Protests – at times leading to violence – have taken place in several Italian cities as people rallied against the government’s labour reforms and austerity measures.
Several police officers were injured in the northern city of Padua. Clashes erupted when demonstrators tried to reach the headquarters of Italy’s ruling Democratic Party.
The biggest rally took place in Milan, organised by two main unions, the CGIL (General Confederation of Italian workers) and FIOM (Italian Federation of Metalworkers).
They oppose the “Jobs Act” of Matteo Renzi’s centre-left government, which makes it easier for businesses to fire workers with the aim of making the market more flexible and creating jobs.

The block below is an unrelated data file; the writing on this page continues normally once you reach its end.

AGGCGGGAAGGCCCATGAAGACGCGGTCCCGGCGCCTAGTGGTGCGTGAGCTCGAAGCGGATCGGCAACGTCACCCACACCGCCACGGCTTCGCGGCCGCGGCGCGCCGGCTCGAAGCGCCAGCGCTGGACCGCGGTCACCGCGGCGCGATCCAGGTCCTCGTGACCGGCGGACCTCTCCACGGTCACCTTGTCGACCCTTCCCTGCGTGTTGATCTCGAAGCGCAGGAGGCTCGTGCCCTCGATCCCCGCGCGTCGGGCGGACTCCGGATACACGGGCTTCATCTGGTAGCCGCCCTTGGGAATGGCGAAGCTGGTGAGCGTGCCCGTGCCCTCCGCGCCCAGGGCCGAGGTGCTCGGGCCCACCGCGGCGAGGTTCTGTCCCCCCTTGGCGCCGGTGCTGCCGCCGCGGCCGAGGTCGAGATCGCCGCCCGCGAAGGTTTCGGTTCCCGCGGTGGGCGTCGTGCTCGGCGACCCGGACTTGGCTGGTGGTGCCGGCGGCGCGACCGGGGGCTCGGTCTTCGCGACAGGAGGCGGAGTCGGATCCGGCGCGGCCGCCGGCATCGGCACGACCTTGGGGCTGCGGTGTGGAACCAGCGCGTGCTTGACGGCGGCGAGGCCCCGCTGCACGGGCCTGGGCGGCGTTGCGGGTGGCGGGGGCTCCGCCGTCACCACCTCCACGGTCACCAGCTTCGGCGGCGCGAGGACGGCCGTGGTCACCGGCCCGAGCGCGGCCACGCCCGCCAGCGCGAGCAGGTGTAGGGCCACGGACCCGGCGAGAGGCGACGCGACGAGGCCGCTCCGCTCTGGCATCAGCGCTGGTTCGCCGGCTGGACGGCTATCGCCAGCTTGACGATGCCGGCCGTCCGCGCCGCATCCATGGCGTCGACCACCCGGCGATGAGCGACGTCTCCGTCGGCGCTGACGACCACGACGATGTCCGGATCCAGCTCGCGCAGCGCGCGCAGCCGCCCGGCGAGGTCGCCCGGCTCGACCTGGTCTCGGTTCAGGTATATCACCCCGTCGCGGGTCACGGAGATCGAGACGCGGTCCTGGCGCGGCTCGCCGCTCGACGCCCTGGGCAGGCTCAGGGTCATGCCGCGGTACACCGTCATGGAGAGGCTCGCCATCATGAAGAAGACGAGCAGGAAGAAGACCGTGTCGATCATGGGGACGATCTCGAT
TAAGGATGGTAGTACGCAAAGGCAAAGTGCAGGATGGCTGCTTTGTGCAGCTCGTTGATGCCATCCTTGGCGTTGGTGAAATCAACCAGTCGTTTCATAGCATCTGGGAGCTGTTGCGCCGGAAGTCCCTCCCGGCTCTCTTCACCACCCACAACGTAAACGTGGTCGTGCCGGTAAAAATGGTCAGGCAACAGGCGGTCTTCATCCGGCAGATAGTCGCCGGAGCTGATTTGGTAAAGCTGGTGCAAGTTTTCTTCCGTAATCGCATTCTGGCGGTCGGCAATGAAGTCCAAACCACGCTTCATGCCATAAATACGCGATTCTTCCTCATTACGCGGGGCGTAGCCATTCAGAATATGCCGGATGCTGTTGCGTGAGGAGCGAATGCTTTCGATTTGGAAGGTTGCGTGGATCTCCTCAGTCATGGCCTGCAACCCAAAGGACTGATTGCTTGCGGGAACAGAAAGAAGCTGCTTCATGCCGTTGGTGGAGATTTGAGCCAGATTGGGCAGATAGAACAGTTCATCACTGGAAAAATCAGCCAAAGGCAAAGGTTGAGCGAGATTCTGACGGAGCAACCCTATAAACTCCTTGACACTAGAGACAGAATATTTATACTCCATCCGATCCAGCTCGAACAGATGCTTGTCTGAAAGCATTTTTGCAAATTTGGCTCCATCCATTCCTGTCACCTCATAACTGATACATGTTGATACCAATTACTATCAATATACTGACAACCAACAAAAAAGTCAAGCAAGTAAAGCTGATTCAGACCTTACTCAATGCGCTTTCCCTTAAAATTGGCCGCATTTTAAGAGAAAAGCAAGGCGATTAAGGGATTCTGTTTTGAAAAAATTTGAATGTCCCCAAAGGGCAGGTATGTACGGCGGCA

The measure is the central plank of Renzi's strategy and has caused rifts on the political left.
“Now is the time for us to defend labour rights together and call on our government to change direction, because it’s leading us to disaster,” said Maurizio Landini, the FIOM’s General Secretary.
“In our country unemployment is rising. There are no industrial policies, we need investment to create new jobs. We cannot just rely on the good will of businesses for the country’s future development,” said Susanna Camusso, General Secretary of the CGIL.
Meanwhile people also took to the streets of Rome where another transport strike hit the city.
A group of North African migrants joined the crowd to protest against violence against refugees by some residents of a Rome suburb.
Other demonstrators threw firecrackers and eggs outside the Economy ministry.
Some claimed they were beaten by police.
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